Red Hook Recreation Area
Parks Celebrates 75 Years Of Summer Swimming In New York City's WPA-era PoolsFOR IMMEDIATE RELEASE
Monday, August 8, 2011
Parks Commissioner Adrian Benepe today joined Brooklyn Borough President Marty Markowitz, Council Member Sara Gonzalez, Chair of the NYC Landmarks Preservation Commission Robert B. Tierney, Historian and Licensed Architect Marta Gutman, and co-chairs of the NYC Swim Council Dr. Jane Katz and Ann Buttenwieser at Red Hook Pool in Brooklyn to celebrate the 75th anniversary of the opening of the Works Progress Administration (WPA) pools and announce New York City’s first ever Swim Council.
“It’s Summertime… and the livin’ is easy thanks to the construction of the 11 WPA pools in 1936 and the 43 others that were built later on in NYC. The WPA era represented a concerted effort to provide New Yorkers with access to safe, clean, and majestic places to swim,” said Commissioner Benepe. “Today, Parks is continuing this tradition at our 54 outdoor pools, and we are thrilled to announce the formation of the NYC Swim Council, the next step in our efforts to ensure that New York’s children learn basic, water skills that could save their lives.”
“As someone who grew up in poverty and appreciated every recreational opportunity available to me and my family, I know how important it is for kids and their parents to have these pools during long, hot Brooklyn summers,” said Borough President Markowitz. “The best part of this 75th anniversary celebration -- I’m not coming to the party in my bathing suit!”
“The pool complexes are vivid reminders of the ambition and vision it took to improve the lives of tens of thousands of New Yorkers during an extremely difficult period for the City,” said Landmarks Preservation Commission Chair Robert B. Tierney. “Their designations as New York City landmarks would not have been possible without the support of Commissioner Benepe and the Parks Department, and our continued partnership will ensure that these great examples of civic architecture will endure for future generations.”
The 1930s-themed event included synchronized swimming performances by Dr. Jane Katz, member of the 1964 US Performance Synchronized Swimming Team, as well as the Harlem Honeys and Bears, a relay race by Parks Swim Teams representing each of the 11 WPA pools, and musical performances by Jazzmobile and the Sugar Hill Quartet and Vivian Jett. On display were a variety of vintage cars and large archival photos of the pools’ early days.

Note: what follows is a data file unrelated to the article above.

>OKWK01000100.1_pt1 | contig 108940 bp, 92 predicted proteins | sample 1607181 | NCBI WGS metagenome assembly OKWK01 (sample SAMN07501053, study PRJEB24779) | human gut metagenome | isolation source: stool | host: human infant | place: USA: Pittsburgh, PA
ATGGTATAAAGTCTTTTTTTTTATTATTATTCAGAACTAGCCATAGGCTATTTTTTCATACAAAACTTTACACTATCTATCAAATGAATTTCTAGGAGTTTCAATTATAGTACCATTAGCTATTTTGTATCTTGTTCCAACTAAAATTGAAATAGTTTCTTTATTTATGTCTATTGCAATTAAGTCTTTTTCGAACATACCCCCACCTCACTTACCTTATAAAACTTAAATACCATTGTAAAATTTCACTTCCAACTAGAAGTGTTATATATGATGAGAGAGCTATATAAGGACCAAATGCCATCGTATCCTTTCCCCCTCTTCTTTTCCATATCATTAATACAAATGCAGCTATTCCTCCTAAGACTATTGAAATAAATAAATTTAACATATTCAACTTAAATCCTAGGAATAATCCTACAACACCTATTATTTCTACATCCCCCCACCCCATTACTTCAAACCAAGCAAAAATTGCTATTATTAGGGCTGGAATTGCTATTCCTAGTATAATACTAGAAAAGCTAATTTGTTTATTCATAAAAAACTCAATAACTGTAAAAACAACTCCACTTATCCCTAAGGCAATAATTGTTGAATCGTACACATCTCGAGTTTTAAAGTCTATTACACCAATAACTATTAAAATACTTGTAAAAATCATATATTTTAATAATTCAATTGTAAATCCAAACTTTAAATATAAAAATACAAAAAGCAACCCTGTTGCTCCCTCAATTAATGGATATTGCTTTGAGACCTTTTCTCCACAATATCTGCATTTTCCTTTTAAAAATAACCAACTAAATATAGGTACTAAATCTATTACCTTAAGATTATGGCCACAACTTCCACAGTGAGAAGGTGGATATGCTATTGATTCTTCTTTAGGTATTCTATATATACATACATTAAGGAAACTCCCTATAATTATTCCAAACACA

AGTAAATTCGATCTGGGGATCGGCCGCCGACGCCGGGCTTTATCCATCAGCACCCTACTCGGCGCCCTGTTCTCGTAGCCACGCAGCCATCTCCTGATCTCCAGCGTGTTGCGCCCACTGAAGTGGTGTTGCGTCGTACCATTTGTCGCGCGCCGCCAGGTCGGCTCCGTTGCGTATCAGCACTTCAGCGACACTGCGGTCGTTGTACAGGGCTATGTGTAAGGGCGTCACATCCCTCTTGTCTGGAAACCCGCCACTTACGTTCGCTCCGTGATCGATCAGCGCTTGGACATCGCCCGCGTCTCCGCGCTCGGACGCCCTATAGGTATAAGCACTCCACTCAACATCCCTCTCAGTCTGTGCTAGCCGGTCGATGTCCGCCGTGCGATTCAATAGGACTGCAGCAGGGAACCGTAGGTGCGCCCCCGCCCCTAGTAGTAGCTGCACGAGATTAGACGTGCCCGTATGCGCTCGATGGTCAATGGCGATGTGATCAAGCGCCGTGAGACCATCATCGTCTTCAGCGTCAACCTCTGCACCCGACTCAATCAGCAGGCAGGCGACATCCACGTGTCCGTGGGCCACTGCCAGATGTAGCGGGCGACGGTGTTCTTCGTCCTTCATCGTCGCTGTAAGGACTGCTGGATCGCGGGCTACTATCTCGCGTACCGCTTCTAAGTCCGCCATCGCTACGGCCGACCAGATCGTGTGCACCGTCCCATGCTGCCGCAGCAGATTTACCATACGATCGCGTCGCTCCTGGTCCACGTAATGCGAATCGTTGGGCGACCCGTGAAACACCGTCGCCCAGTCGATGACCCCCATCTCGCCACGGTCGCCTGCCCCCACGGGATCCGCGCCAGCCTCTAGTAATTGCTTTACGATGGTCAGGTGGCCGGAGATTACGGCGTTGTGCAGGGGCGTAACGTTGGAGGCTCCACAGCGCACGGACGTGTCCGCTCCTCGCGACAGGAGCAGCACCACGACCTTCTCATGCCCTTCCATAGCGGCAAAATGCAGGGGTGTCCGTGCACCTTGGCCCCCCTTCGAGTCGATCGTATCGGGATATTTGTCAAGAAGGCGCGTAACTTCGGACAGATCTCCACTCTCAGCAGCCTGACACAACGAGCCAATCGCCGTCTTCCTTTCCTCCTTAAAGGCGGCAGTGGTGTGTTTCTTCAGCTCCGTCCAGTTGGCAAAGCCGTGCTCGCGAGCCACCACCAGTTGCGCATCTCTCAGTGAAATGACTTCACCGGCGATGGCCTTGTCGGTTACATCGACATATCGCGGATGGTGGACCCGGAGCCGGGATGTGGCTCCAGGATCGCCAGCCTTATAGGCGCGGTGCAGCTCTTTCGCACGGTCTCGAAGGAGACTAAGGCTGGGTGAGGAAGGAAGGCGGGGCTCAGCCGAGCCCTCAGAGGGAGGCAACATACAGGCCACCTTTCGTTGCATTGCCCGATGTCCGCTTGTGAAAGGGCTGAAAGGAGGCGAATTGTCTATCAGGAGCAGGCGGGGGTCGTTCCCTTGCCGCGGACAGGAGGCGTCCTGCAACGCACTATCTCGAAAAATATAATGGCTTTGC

The anniversary event also launched the foundation of the NYC Swim Council. The Council, composed of a group of citizen leaders who care about swimming and children, will work as an advocate for drowning prevention: emphasizing raising funds, identifying resources, and coordinating services to teach water safety to every second grader in NYC public schools.
The summer of 1936, deep in the Great Depression, broke local heat records. The debut of 11 immense outdoor public pools scattered throughout the five boroughs could not have come at a more opportune moment. The 11 WPA pools are: Astoria Pool in Queens; Crotona Pool in the Bronx; Joseph H. Lyons Pool on Staten Island; Hamilton Fish, Jackie Robinson and Thomas Jefferson Pools in Manhattan; and Betsy Head, Highbridge, McCarren, Red Hook, and Sunset Pools in Brooklyn.
The project was financed by the Federal Works Progress Administration (WPA), as part of a massive effort to alleviate adverse health conditions and provide safe recreation in predominantly working-class communities. The project was implemented by Mayor Fiorello La Guardia and Parks Commissioner Robert Moses, himself an avid swimmer.
Massive in size, the pools combined could—and often did—accommodate more than 43,000 bathers. They were also examples of state-of-the-art engineering and fine design. The planning team, led by architect Aymar Embury II and landscape architect Gilmore D. Clarke, produced a series of distinct complexes, each one sensitive to its site and topography. Massive filtration systems, heating units and even underwater lighting provided a more controlled bathing experience than the often treacherous and polluted waterfront currents in which the City’s masses had traditionally swum. The palette of building materials was mainly inexpensive brick, concrete and cast stone, but the styles ranged from Romanesque Revival to Art Deco. Today, all of the pool complexes constructed that summer are designated New York City Landmarks.
Parks oversees 54 outdoor pools throughout the city, which open to the public from Memorial Day through Labor Day. Daily hours of operation are 11:00 a.m. to 7:00 p.m., seven days a week.
CONTACT: Vickie Karp/Meghan Lalor (212) 360-1311
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